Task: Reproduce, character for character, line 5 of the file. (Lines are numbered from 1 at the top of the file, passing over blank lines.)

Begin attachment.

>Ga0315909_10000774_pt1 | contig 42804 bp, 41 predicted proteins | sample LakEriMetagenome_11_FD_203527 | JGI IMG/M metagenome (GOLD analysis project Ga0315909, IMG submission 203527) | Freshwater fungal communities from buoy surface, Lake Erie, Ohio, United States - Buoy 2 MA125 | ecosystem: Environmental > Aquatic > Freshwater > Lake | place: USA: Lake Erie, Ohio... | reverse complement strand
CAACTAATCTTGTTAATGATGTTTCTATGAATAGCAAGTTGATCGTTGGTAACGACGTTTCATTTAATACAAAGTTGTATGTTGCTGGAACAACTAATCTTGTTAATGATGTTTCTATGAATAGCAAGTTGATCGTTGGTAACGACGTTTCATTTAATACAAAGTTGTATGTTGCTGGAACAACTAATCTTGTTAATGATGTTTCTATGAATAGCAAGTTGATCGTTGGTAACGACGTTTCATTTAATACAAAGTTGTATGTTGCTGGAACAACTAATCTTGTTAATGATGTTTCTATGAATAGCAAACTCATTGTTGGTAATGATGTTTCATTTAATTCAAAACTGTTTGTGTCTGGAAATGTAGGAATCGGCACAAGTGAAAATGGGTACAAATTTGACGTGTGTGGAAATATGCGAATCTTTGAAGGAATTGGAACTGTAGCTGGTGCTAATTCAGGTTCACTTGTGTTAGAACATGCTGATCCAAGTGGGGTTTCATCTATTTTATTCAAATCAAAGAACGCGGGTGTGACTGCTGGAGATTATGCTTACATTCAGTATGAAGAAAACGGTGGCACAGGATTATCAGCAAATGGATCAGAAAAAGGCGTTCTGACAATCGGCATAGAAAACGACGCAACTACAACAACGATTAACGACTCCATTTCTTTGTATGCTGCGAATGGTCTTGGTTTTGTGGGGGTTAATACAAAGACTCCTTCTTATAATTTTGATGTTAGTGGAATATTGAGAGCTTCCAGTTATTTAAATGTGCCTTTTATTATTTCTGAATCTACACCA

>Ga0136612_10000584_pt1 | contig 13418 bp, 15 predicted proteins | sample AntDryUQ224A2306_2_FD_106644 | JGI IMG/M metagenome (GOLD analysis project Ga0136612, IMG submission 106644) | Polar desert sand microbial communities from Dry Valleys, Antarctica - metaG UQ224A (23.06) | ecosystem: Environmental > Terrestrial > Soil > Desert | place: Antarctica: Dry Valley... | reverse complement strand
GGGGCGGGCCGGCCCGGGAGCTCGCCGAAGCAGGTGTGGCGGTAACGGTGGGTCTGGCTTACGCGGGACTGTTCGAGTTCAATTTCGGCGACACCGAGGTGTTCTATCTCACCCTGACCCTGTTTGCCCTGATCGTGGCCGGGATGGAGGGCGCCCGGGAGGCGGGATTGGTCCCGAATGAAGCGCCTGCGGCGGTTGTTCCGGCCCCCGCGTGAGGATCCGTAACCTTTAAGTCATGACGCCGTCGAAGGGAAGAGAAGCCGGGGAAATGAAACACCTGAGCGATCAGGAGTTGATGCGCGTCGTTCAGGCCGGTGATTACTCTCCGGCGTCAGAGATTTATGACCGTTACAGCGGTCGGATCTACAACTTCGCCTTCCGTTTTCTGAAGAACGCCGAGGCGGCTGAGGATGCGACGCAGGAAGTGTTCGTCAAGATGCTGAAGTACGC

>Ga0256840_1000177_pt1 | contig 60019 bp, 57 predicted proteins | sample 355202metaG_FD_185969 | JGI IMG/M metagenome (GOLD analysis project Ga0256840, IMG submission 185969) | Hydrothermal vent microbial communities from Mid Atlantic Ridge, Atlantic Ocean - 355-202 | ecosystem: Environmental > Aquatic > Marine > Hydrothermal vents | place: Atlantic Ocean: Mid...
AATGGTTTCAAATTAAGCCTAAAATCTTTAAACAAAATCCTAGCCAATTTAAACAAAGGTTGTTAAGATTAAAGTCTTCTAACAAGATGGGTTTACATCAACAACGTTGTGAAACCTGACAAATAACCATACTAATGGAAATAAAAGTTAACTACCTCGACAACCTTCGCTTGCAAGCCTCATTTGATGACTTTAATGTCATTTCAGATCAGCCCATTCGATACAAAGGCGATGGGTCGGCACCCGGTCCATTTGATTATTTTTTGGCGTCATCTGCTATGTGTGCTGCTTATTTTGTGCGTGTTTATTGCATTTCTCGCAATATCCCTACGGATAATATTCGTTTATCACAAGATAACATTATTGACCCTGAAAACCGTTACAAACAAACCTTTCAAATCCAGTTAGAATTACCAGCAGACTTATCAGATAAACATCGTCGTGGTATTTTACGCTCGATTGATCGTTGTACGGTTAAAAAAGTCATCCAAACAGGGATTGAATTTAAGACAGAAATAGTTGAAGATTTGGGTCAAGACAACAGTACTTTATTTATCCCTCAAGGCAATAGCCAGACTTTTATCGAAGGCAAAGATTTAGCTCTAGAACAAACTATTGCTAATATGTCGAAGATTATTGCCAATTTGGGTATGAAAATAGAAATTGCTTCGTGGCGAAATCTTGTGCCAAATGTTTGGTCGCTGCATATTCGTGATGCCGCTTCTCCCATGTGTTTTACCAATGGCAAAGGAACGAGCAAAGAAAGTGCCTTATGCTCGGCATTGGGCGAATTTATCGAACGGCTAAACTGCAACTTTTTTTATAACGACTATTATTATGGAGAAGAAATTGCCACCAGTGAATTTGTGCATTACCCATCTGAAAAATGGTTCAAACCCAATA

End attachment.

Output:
>Ga0256840_1000177_pt1 | contig 60019 bp, 57 predicted proteins | sample 355202metaG_FD_185969 | JGI IMG/M metagenome (GOLD analysis project Ga0256840, IMG submission 185969) | Hydrothermal vent microbial communities from Mid Atlantic Ridge, Atlantic Ocean - 355-202 | ecosystem: Environmental > Aquatic > Marine > Hydrothermal vents | place: Atlantic Ocean: Mid...